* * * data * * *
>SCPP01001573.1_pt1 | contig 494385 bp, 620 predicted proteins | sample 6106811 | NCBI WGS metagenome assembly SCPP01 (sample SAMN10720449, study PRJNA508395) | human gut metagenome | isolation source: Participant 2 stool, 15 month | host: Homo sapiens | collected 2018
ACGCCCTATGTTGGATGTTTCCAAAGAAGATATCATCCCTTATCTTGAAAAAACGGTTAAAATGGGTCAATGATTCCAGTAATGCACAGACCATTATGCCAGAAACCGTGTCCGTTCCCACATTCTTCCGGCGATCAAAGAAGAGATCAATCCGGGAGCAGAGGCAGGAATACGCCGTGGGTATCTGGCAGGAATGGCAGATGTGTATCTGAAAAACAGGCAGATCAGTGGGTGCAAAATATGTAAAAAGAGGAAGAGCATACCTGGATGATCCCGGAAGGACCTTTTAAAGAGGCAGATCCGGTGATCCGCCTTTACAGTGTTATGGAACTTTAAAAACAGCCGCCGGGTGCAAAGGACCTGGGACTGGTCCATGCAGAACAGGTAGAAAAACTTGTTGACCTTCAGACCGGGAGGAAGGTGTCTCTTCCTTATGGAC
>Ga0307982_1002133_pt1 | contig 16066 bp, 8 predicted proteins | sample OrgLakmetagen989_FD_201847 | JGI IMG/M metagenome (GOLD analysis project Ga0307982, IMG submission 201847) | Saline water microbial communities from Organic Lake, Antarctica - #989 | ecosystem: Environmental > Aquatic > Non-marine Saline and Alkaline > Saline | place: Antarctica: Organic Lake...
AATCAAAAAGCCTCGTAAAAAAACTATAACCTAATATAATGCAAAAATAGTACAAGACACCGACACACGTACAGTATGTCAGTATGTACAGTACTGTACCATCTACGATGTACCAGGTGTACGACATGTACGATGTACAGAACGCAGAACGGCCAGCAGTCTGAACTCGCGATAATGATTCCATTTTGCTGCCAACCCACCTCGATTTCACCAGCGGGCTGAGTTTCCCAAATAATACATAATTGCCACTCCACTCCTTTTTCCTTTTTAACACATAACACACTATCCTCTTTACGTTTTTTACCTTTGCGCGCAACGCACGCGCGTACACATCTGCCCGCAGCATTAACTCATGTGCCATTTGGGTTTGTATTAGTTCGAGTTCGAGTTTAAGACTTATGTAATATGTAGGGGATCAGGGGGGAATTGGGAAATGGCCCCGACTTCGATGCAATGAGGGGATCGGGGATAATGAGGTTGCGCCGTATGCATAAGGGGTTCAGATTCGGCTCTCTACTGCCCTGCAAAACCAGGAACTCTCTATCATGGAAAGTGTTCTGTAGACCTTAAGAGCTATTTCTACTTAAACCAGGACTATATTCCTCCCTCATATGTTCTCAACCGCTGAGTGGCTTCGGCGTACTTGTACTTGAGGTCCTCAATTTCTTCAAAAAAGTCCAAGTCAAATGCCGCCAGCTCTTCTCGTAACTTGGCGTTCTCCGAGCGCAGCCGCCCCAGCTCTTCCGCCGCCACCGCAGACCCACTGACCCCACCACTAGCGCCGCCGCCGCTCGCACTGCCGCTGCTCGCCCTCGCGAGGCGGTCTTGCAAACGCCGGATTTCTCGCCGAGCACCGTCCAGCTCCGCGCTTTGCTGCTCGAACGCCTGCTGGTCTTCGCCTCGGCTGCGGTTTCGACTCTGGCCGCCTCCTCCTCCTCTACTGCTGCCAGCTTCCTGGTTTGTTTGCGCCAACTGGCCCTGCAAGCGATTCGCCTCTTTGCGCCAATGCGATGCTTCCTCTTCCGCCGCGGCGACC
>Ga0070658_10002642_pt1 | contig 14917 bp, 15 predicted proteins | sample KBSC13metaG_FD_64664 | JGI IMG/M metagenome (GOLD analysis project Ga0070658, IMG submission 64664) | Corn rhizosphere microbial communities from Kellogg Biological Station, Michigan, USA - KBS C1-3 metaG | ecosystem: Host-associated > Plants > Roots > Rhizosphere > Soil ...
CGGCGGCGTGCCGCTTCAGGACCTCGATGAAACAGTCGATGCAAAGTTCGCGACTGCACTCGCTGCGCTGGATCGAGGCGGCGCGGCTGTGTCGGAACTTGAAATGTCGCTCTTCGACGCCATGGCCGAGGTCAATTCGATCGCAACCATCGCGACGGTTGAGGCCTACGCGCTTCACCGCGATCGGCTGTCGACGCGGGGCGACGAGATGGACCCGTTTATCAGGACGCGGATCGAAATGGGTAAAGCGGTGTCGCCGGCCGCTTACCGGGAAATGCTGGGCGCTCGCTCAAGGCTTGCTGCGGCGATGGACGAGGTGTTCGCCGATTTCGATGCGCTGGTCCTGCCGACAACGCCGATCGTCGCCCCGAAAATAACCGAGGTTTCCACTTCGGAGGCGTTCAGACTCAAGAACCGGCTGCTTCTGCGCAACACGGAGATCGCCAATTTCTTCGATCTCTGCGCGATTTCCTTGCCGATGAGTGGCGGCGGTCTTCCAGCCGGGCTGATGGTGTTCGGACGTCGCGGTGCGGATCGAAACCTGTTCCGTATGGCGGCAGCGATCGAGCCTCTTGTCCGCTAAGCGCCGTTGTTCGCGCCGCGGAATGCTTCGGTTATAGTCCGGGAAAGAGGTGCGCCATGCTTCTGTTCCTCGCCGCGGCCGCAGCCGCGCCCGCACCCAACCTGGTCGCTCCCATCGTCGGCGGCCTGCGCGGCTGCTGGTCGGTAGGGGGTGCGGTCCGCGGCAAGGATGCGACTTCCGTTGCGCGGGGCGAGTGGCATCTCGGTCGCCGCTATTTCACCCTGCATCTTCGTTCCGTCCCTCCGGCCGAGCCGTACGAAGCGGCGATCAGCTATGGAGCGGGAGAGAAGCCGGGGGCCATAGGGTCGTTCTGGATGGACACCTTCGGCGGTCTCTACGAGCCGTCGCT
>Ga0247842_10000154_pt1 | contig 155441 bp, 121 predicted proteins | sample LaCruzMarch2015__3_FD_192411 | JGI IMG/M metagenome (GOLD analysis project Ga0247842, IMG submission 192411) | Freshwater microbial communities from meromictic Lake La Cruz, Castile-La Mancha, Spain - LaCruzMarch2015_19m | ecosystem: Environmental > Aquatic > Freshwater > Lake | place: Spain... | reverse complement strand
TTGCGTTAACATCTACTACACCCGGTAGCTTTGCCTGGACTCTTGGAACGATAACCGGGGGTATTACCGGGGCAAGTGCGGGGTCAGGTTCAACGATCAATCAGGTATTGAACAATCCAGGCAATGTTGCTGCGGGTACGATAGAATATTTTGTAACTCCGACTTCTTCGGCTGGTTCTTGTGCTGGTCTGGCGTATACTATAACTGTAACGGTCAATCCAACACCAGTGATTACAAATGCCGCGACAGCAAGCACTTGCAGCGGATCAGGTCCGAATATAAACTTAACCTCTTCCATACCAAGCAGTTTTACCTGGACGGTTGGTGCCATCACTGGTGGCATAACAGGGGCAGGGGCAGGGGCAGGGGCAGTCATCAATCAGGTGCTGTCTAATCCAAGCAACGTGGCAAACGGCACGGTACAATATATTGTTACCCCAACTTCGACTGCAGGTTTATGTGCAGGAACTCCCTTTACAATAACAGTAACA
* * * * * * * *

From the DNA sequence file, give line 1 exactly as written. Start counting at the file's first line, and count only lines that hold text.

>SCPP01001573.1_pt1 | contig 494385 bp, 620 predicted proteins | sample 6106811 | NCBI WGS metagenome assembly SCPP01 (sample SAMN10720449, study PRJNA508395) | human gut metagenome | isolation source: Participant 2 stool, 15 month | host: Homo sapiens | collected 2018